The first-principles calculations in this work are performed by using the Vienna *ab initio* Simulation Package (Blochl, 1994; Kresse and Joubert, 1999). The exchange-correlation potential is adopted by the generalized gradient approximation (GGA) of Perdew–Burke–Ernzerhof functional (Perdew et al., 1996). For the crystal structure of VI_{3} monolayer, we built a vacuum with the thickness >18 Å to avoid potential interactions between layers. The cutoff energy is set as 500 eV. The Brillouin zone is sampled by a Monkhorst–Pack k-mesh with size of 15 × 15 × 1. To account for the Coulomb interaction, the GGA + U method is applied during our calculations (Anisimov et al., 1991). For the V-3d orbitals, the *U* value is chosen as 3eV. The phonon spectra are calculated by using the PHONOPY code (Togo et al., 2008).

## Results and Discussion

Before studying the structure and electronic band of the monolayer VI_{3}, we want to point out that the layered compound VI_{3} has already been synthesized by chemical vapor transport method experimentally. The specific synthesis process can be found in Kong et al. (2019). In addition, monolayer VI_{3} is very promising to be exfoliated from its bulk phase (Miro et al., 2014).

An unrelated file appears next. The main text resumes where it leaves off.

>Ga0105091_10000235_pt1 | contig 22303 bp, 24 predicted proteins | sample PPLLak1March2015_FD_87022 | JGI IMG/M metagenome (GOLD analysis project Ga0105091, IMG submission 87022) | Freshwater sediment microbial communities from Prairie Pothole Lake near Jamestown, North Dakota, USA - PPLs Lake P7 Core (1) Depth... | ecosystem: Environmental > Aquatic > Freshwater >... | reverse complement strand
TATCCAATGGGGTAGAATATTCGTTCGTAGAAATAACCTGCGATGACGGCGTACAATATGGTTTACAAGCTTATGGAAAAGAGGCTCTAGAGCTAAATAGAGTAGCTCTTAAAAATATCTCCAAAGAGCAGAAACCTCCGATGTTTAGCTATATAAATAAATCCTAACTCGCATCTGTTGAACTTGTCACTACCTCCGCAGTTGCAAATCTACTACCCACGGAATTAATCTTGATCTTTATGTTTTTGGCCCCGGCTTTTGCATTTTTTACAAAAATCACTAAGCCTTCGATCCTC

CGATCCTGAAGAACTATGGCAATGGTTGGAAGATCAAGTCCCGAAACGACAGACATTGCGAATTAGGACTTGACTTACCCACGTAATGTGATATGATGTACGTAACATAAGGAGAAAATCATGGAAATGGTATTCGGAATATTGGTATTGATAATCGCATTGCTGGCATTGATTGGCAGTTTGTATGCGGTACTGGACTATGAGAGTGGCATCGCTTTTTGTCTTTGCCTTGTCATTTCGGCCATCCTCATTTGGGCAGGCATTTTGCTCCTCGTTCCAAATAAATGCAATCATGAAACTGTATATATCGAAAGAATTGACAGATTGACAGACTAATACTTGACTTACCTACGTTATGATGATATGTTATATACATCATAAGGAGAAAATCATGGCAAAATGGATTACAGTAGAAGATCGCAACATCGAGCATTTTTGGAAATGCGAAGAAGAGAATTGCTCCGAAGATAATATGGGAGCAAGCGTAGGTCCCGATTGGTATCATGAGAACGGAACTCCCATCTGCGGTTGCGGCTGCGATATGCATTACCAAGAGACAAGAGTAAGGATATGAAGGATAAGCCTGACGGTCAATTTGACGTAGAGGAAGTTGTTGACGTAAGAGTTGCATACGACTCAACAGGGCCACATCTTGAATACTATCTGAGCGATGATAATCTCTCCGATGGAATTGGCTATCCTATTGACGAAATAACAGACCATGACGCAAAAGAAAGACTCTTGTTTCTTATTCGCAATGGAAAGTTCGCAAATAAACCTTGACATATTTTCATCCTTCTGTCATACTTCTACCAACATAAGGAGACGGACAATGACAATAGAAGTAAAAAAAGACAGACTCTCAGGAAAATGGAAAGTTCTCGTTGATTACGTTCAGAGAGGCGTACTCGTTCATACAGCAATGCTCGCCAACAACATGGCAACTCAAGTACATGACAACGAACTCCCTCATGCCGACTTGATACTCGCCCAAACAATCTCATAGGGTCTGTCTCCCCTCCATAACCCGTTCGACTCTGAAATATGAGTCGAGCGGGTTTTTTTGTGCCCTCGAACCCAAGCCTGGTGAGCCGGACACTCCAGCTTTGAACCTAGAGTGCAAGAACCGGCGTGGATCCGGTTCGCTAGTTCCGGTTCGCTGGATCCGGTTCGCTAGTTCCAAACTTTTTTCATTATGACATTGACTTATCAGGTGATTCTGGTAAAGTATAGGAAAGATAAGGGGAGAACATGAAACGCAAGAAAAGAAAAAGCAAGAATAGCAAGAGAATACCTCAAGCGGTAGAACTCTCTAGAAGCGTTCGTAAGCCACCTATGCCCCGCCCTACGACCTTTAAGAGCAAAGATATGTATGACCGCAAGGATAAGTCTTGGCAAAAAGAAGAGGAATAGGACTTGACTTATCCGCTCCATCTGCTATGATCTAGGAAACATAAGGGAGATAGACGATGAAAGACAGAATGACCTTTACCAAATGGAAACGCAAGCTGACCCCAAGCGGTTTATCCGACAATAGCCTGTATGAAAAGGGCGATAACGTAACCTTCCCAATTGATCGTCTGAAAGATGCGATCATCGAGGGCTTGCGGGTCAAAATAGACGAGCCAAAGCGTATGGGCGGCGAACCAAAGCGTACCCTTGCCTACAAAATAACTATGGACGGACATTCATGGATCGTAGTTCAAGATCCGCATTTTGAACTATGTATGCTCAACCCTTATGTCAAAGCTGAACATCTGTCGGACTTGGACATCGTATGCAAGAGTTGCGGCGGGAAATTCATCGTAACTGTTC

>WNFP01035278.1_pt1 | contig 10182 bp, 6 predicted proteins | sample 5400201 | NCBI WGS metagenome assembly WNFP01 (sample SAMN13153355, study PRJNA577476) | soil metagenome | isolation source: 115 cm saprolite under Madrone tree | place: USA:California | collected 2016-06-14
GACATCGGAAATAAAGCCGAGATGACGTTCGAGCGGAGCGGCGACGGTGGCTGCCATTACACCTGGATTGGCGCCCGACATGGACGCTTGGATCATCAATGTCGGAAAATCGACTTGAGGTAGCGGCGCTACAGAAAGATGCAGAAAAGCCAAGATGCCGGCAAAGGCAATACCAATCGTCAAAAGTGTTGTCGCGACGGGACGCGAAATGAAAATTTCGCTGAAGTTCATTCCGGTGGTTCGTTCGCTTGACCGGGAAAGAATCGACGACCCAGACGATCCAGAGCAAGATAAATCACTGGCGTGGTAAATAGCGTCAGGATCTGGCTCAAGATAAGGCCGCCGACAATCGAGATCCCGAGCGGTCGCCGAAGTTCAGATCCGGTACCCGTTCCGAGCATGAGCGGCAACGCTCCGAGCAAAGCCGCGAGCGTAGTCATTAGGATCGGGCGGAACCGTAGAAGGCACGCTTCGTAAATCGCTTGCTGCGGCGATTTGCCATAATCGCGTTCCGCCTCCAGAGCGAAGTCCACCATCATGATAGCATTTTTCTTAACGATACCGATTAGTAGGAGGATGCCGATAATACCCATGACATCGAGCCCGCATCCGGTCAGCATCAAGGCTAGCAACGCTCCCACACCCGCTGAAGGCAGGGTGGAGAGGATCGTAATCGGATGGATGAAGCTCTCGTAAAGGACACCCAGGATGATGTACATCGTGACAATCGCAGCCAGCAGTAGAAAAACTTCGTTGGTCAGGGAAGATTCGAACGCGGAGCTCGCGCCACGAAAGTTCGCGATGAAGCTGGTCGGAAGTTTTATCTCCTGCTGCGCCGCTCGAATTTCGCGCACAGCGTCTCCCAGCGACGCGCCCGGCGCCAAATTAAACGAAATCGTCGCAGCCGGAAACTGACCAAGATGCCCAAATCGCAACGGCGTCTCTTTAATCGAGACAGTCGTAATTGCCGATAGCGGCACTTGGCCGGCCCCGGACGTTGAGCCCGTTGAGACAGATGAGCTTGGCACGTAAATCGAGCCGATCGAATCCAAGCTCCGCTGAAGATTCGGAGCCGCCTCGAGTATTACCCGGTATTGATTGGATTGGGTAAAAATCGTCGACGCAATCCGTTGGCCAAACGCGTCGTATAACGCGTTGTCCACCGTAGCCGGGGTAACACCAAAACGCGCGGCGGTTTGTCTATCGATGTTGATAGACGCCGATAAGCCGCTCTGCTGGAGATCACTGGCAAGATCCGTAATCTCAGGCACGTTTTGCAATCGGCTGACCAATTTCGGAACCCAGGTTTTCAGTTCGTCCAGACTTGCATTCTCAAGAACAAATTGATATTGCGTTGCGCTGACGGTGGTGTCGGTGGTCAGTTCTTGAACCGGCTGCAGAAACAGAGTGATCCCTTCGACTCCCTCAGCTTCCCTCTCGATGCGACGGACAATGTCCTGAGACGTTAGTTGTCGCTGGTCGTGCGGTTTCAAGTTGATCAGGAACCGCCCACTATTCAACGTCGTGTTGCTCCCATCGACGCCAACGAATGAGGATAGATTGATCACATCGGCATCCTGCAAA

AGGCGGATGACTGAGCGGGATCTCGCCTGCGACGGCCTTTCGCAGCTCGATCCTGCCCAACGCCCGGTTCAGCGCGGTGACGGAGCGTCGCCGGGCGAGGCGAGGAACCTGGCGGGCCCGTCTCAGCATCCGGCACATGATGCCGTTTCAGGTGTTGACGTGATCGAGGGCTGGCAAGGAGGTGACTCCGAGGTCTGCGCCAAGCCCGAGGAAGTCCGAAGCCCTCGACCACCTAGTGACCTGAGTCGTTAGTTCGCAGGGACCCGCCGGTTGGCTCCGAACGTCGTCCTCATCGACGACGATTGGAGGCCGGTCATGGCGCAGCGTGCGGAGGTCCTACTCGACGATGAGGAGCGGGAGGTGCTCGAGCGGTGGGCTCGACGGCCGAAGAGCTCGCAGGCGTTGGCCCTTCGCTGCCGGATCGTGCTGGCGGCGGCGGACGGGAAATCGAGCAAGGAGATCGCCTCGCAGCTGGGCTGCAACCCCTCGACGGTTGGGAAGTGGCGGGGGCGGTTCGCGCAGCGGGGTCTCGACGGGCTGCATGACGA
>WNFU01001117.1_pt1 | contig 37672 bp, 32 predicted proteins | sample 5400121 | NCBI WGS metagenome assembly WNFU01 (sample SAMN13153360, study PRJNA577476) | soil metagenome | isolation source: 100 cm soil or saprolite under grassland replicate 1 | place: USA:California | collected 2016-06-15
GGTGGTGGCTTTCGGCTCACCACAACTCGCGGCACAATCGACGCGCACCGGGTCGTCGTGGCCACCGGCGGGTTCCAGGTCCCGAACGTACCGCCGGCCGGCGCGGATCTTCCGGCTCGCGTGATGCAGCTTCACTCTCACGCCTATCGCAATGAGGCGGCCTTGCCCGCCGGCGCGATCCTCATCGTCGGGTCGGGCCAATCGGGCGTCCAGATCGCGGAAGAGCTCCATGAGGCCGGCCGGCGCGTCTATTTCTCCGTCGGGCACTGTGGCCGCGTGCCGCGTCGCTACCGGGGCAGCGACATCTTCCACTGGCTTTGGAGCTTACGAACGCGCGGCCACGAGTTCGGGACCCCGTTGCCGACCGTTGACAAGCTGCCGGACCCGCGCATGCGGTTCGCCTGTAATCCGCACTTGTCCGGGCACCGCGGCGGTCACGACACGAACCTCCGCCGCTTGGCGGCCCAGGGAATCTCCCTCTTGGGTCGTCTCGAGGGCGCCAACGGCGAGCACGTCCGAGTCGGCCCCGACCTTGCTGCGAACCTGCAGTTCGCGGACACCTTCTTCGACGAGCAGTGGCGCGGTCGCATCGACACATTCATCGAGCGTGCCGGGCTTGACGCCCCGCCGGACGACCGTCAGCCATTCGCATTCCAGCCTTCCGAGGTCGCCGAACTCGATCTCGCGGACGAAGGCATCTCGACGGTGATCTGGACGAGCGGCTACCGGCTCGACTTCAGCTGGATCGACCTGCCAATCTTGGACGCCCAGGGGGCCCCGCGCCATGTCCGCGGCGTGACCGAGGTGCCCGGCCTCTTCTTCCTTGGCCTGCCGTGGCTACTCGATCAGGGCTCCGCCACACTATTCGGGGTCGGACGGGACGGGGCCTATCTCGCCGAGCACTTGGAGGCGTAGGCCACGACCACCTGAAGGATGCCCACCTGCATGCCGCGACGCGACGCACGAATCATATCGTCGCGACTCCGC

Next, we study the structure of single-layer VI_{3}. Figures 1A,B show the top and side views of the geometric structure of VI_{3} monolayer. Figure 1C shows the Brillouin zone (BZ) of monolayer VI3. In the structure, each V atom bonds with six I atoms, forming the hexagonal structure. From the side view, we can observe that the material has a triple-layered form, with one V layer sandwiched by two I layers. The circled regions in (A) and (B) show the unit cell of VI_{3} monolayer, which contains two V atoms and six I atoms. The Cr_{2}C compound shows a hexagonal structure with space group *P3M1*. The lattice constant of VI_{3} monolayer is *a* = *b* = 7.13 Å. The bond length of V-I is 2.80 Å, and that of I-I is 4.13 Å. These values are very close to the reported results of He et al. (2016). We have calculated the phonon spectrum of VI_{3} monolayer, as displayed in Figure 1D. We find no negative frequency phonons in all the highly symmetric *k* paths. This suggests that the VI_{3} monolayer can be stable.